Tonight is the eve of the Wag festival, one of ancient Egypt's earliest-attested celebrations. Tonight and over the next two days, those who continue to honor the gods of ancient Egypt will tend to the graves of their loved ones, remember their beloved dead, and honor Wesir (Osiris) and various other gods and goddesses associated with life, death, and renewal. Kiya did an excellent job of gathering some sources about Wag (also called Wagy in some texts) last year, and it's worth a read.
Other than knowing that Wag is to be pronounced to rhyme with "dog," and not "wag" like what that dog's tail does, what else do you need to know about this festival?
It seems simple: Wag is a little like the Day of the Dead in Mexican tradition, only earlier in the year, and, perhaps sad to say, without a single pharaonic sugar skull in sight. It is a time to remember our ancestors, those who have gone before us, and to re-establish our connections with them.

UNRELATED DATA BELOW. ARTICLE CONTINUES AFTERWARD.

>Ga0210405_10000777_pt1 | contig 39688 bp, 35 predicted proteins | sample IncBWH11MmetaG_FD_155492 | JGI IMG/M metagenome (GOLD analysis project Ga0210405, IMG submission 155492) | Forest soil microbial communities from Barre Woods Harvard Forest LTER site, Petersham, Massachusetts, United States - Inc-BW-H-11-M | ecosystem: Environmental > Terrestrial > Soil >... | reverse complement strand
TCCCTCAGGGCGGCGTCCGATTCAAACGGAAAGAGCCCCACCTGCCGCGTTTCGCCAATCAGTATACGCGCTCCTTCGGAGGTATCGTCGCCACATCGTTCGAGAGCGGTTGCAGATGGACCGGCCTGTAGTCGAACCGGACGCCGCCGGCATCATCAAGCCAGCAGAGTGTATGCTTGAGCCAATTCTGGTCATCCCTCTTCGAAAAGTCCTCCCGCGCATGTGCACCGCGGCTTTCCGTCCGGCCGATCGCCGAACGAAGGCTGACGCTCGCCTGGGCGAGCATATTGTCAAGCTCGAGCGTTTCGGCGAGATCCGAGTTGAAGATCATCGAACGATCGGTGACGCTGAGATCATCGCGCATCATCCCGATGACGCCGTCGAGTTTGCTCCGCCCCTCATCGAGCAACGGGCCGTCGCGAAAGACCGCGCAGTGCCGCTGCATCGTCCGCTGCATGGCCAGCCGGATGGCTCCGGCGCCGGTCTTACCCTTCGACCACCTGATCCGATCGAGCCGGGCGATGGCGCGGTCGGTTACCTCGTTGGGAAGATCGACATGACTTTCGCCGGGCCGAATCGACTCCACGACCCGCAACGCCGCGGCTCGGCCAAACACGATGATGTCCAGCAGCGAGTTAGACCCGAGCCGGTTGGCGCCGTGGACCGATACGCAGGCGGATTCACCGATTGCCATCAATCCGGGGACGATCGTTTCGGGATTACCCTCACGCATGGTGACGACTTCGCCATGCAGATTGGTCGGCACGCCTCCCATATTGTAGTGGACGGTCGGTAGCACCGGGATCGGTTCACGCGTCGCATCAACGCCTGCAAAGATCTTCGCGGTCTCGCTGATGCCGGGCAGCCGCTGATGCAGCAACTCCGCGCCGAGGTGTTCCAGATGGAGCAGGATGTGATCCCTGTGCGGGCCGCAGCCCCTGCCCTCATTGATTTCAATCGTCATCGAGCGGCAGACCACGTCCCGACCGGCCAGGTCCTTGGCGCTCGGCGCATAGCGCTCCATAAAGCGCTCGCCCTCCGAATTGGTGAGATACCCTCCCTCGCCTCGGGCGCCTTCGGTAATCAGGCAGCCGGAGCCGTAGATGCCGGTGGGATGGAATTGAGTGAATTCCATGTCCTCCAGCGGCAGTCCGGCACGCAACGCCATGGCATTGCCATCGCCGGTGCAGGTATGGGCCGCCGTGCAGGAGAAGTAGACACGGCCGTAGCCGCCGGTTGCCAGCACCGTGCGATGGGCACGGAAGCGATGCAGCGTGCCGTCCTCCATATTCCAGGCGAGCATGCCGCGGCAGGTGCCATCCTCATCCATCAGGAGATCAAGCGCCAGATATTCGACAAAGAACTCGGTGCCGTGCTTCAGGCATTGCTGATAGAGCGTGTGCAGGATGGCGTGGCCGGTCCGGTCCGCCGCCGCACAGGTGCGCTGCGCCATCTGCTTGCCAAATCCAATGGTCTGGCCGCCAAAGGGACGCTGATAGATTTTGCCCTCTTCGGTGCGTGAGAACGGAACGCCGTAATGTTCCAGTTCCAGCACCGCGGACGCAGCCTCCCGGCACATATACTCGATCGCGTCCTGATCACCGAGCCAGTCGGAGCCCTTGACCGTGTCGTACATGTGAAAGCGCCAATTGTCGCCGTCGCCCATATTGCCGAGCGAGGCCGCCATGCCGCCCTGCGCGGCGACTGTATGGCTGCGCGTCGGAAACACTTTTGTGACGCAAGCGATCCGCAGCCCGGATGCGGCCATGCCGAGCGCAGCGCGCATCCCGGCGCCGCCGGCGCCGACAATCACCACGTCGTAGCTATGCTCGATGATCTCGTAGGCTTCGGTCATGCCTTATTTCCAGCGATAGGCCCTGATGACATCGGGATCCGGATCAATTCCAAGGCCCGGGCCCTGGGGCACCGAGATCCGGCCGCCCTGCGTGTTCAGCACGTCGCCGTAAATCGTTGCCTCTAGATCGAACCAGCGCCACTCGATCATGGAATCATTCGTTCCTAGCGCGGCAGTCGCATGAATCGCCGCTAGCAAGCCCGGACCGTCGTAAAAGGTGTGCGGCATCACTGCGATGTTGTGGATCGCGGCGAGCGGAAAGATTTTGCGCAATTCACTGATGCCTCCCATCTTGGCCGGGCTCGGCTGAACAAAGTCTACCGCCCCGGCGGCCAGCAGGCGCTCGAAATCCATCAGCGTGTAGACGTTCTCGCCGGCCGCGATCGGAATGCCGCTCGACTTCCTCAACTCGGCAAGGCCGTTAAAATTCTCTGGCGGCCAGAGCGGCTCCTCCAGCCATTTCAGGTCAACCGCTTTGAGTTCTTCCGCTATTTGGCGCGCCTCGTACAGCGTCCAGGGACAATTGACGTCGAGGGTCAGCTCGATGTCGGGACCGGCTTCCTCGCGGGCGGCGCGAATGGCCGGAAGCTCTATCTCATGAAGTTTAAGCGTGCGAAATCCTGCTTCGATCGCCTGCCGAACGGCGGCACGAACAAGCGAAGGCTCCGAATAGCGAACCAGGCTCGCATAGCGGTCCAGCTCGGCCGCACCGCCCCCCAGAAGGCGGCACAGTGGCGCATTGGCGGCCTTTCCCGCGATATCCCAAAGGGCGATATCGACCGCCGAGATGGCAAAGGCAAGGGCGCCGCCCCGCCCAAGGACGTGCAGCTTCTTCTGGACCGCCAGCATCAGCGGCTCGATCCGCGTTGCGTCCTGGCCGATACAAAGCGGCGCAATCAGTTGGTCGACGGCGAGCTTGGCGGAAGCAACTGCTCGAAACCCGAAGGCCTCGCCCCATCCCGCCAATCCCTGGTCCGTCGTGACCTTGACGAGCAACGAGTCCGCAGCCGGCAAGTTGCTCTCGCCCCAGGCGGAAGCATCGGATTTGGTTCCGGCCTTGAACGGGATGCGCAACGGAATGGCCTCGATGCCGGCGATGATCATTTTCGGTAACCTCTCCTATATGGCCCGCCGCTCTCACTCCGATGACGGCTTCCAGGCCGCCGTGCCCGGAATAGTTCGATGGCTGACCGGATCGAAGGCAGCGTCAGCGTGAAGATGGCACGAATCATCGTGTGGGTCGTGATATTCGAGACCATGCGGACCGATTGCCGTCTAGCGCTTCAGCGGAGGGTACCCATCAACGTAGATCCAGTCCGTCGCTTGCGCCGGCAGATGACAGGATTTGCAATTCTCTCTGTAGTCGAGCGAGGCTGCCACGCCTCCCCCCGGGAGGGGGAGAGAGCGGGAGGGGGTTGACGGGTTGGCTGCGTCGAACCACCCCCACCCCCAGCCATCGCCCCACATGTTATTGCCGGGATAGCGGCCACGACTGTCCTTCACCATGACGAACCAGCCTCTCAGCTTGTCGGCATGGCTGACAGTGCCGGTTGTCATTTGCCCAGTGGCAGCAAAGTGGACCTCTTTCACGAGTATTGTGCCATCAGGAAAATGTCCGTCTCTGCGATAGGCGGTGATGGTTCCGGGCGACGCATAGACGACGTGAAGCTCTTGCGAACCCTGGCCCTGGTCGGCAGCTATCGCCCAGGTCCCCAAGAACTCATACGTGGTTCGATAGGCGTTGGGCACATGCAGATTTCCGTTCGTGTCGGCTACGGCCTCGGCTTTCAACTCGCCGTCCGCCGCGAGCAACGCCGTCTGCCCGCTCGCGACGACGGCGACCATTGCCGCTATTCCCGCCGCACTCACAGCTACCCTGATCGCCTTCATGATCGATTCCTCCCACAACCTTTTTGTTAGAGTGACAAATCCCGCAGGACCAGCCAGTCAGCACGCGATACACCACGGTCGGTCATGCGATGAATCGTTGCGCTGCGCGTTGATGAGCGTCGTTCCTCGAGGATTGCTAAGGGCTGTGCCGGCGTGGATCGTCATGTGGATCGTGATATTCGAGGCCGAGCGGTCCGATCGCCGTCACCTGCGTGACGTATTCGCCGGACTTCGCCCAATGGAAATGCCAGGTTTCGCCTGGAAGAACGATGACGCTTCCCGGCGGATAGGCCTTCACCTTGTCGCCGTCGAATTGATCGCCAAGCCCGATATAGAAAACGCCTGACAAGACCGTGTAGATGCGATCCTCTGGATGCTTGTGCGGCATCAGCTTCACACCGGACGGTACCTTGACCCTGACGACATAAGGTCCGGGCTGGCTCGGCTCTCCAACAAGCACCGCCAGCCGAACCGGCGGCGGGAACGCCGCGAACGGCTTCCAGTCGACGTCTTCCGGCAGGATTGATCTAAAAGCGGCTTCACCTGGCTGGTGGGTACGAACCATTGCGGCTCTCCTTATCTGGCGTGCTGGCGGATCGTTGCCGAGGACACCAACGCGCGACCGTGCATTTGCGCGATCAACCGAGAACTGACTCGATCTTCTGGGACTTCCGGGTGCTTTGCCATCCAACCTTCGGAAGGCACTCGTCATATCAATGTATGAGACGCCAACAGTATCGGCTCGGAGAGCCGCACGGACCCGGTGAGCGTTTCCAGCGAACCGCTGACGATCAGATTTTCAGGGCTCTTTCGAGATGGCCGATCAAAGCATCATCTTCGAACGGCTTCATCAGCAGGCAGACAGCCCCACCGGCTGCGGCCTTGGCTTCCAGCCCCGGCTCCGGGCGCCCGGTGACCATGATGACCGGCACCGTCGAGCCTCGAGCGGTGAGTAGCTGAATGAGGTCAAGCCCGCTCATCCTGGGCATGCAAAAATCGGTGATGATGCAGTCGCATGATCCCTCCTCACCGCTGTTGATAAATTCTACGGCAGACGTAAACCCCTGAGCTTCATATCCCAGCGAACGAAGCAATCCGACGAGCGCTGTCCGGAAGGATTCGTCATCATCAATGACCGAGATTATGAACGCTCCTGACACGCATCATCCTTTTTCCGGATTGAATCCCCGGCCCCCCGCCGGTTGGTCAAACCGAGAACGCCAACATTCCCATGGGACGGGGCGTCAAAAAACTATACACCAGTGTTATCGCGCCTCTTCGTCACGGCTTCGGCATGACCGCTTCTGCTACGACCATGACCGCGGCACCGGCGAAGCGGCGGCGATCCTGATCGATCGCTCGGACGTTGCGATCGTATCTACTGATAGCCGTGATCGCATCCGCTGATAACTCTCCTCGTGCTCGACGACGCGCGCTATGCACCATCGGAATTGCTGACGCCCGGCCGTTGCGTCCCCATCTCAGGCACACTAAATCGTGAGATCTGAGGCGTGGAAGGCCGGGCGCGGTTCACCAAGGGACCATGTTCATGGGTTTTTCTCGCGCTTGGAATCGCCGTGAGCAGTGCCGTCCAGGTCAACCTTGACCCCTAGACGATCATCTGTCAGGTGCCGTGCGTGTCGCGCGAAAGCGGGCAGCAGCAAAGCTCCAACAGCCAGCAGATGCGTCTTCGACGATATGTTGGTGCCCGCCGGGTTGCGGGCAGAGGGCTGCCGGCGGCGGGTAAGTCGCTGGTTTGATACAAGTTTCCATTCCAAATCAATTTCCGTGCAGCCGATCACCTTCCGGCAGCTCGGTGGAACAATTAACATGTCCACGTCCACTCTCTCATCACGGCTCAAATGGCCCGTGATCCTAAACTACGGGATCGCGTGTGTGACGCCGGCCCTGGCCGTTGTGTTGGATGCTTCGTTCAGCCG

Many of us will be visiting cemeteries to serve the dead, with offerings or prayers, or even just by helping clean the graves of strangers. We will gather in festival and ceremony to give honor to Wesir, called the "lord of wine" at this time of year as the grapes begin to ripen, and to bake bread and make beer from the first harvest grains. The cycle of life, of grape and wheat and sun and stars and animals and human beings, turns, and we turn with it, in praise and in wonder.
This year, Wag also coincides with the first full moon of the Kemetic Orthodox new year that began a couple of weeks ago, and thus creates a doubly-strong holiday in honor of Wesir and His silent land.
What will you do for Wag festival?